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  • Writer's pictureCatherine Bilson

The Golden Bride by Kimberley Woodhouse

Widowed after a short and somewhat disastrous marriage, Olivia is determined to start a new life with her brother in San Francisco. The only problem is that San Francisco in the middle of the 1840s gold rush is a dirty, lawless shanty town and no place at all for a good and Godly woman.

It should be noted going in that Barbour Press is a specifically Christian publisher, and the degree of evangelical fervor does vary between books. I'd put this one at the more fervent end of the spectrum, with the heroine starting a Bible study group and lots of quotes from Scripture, so if that's not your thing you may want to give this one a miss.

If you do decide to read on, though, you'll discover a strongly written and well researched story which will immerse you deep in San Francisco's boom town origins. The author doesn’t shy away from the ill treatment many, particularly children and Chinese immigrants, received at the hands of the unscrupulous, and real facts about the city's founding figures are nicely interwoven with fictional characters to make this a history lesson you'll thoroughly enjoy.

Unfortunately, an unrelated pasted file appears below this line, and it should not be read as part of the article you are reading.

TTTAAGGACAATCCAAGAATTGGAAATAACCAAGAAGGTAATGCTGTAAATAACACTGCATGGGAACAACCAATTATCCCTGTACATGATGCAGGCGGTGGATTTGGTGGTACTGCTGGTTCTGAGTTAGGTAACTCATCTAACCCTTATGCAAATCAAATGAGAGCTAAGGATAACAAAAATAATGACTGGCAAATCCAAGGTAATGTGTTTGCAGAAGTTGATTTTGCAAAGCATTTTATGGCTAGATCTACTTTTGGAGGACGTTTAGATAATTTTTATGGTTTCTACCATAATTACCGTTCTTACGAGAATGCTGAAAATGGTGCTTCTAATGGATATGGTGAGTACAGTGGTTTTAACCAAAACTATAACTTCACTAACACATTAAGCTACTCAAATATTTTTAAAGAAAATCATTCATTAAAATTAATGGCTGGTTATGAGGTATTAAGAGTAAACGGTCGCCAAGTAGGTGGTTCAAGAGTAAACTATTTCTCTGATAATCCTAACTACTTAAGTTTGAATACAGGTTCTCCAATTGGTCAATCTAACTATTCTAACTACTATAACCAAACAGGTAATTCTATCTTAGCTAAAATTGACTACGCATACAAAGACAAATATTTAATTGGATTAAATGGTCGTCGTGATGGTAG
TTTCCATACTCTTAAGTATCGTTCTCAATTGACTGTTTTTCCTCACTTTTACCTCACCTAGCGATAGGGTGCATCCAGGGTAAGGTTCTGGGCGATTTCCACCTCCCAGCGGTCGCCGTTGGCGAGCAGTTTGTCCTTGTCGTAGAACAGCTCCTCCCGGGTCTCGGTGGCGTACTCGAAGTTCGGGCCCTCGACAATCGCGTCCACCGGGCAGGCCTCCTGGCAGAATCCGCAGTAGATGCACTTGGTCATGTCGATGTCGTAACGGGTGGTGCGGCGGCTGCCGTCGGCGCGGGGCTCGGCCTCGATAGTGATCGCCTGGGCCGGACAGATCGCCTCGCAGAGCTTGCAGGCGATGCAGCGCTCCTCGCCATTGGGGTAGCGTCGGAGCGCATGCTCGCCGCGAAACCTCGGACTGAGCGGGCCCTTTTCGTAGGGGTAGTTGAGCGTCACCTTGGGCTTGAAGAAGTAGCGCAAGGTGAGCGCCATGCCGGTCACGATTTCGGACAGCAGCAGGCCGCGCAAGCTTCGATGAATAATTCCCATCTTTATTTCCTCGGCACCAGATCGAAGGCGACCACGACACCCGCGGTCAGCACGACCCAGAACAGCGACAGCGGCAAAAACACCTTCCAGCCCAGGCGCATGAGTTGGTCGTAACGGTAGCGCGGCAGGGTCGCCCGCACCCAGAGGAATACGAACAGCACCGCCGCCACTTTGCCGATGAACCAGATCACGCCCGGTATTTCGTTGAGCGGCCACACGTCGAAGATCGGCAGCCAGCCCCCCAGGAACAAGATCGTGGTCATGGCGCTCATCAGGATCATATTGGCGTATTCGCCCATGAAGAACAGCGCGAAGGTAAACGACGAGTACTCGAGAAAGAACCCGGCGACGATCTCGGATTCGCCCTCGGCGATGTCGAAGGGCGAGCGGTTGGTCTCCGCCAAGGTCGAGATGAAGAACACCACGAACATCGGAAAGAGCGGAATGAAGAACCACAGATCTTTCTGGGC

The romance between Olivia and Joseph, her love interest, is very slow burn, which fits nicely within the context of the story as Olivia comes to terms with her past and chooses direction for her new life. I really enjoyed the way Olivia had plenty of agency despite her movements being necessarily curtailed for her own safety. She acted with common sense in accepting reasonable restrictions, something too many too-stupid-to-live heroines don't do.

I'm happy to give this five stars for the quality of research and the believable romance. The only caveat I have is that evangelizing isn't to your taste, you might want to give this one a miss.

Disclaimer: I received a copy of this book for review through NetGalley.

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